regulating means for regulating displacement of said elastic member to change the urging force urging said printing head against said platen;
driving means for driving said regulating means;
surface roughness detecting means for detecting the surface roughness of the recording paper and generating a surface roughness type signal in response thereto; and
control means for controlling said driving means in response to said surface roughness type signal whereby the urging force of said printing head is changed in accordance with the surface roughness of the recording paper.
11. A printer according to claim 10, wherein said surface roughness detecting means includes a needle member, contacting the recording paper and vibrating in accordance with the surface roughness of the recording paper and a vibration sensor for converting the vibration of said needle member into said surface roughness type signal.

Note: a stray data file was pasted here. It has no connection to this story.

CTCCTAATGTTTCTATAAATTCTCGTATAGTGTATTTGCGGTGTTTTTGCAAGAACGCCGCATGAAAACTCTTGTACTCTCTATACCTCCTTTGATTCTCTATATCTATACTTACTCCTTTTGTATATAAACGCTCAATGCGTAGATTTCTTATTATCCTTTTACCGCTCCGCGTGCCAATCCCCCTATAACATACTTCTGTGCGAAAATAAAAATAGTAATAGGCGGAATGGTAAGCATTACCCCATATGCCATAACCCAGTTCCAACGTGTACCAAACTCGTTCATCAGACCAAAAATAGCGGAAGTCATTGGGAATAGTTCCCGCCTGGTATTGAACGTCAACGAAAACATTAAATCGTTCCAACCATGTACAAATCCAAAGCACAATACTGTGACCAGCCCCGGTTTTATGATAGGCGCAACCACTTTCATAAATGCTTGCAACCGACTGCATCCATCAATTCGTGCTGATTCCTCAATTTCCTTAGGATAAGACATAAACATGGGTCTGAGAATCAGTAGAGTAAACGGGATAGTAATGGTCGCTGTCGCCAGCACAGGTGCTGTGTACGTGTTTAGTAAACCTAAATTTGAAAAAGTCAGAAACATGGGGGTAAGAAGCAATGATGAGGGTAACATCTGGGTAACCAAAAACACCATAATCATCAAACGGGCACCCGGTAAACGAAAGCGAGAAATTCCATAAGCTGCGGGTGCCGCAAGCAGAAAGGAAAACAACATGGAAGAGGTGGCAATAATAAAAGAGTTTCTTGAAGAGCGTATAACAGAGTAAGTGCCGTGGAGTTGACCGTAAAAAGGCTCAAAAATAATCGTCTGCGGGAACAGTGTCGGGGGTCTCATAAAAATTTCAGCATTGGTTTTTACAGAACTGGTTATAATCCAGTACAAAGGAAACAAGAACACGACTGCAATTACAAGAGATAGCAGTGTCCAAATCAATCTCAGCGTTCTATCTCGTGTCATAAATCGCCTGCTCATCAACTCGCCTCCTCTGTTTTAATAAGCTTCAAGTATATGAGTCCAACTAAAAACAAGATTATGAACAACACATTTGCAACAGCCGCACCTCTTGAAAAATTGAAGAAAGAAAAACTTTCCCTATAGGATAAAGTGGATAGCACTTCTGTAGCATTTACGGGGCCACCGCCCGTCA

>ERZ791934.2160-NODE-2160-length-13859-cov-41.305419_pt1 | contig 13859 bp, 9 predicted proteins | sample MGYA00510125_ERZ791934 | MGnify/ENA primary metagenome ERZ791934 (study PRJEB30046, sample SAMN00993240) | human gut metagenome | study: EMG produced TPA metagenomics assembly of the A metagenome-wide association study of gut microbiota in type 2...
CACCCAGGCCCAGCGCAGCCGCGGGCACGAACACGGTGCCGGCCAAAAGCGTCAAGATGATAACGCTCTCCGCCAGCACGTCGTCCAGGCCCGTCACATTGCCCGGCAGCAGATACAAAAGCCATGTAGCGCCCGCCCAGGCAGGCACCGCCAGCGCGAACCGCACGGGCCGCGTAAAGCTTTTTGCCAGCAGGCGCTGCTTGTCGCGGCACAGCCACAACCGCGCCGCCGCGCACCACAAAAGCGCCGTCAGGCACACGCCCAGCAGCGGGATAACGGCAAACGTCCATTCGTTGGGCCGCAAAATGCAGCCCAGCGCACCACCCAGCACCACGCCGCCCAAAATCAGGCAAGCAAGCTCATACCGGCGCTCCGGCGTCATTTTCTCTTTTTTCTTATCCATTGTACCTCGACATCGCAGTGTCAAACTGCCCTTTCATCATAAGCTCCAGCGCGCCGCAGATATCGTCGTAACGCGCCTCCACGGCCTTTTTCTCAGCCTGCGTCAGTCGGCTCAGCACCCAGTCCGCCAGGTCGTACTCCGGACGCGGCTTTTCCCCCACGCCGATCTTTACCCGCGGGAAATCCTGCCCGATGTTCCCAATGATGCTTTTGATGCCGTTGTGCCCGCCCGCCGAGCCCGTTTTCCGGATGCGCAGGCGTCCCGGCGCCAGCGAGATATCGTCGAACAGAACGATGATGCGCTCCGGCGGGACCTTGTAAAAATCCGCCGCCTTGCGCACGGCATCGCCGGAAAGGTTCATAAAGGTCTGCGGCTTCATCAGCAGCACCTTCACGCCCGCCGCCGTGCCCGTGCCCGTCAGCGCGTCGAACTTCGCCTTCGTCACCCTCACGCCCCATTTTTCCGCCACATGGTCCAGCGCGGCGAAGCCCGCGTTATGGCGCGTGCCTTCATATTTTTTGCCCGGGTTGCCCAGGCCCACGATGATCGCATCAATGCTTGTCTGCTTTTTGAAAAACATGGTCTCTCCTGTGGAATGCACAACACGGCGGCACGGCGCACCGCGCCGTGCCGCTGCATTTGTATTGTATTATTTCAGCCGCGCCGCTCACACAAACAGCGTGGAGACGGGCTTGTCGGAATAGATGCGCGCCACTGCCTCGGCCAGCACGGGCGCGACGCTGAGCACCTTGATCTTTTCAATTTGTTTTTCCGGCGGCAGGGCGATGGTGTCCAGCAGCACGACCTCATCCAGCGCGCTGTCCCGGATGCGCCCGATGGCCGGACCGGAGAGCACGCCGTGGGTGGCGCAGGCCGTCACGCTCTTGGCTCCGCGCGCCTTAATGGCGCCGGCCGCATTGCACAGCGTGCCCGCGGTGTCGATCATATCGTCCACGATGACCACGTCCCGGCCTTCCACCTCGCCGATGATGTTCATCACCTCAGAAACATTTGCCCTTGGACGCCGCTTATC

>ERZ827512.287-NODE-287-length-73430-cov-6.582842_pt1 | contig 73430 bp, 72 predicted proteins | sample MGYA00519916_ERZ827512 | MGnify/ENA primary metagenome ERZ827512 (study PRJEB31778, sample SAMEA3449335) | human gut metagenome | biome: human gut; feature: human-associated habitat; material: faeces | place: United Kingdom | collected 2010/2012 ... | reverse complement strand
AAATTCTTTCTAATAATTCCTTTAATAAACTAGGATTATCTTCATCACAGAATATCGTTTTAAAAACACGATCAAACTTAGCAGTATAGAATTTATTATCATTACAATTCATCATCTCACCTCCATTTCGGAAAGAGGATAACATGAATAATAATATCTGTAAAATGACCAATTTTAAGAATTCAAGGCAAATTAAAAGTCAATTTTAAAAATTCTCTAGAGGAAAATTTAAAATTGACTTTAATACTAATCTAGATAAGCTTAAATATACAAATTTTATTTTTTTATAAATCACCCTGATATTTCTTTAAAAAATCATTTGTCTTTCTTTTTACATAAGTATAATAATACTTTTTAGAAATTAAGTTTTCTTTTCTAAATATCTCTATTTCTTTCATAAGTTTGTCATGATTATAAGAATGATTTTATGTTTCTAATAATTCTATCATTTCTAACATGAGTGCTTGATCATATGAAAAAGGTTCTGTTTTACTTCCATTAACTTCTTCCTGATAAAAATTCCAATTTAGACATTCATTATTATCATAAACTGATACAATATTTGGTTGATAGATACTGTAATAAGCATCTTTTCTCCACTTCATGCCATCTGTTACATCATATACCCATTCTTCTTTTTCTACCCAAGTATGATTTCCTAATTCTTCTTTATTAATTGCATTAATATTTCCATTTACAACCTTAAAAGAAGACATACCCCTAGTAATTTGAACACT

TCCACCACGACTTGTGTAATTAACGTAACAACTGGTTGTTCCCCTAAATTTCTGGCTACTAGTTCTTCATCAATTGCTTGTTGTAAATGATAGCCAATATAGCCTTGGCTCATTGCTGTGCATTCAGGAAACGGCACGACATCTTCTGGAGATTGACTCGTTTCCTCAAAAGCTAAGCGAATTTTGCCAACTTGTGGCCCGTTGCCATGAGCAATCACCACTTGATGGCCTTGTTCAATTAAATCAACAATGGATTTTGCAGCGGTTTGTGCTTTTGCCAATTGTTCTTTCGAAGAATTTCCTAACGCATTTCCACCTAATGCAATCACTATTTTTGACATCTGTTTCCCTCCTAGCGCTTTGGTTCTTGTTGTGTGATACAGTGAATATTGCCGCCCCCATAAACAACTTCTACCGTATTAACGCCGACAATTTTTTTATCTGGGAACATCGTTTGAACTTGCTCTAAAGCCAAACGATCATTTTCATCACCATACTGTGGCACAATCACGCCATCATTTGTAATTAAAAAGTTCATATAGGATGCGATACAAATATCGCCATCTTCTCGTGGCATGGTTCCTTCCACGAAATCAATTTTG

12. A printer according to claim 10, wherein said surface roughness detecting means includes light-emitting means for emitting light onto the recording paper and light-receiving means for receiving reflected light from the recording paper, said light-receiving means generating said surface roughness type signal.
13. A printer according to claim 10, wherein said surface roughness detecting means includes a plurality of pairs of electrodes disposed above and below the recording paper, for measuring the electrostatic capacitance between each pair of electrodes, thereby detecting the surface roughness of the recording paper in accordance with variations in the measured capacitance.
14. A printer according to claim 10, wherein said surface roughness detecting means includes pressure-sensitive means for contacting the recording paper and for detecting the surface roughness of the recording paper in accordance with pressure changes measured by said pressure-sensitive means.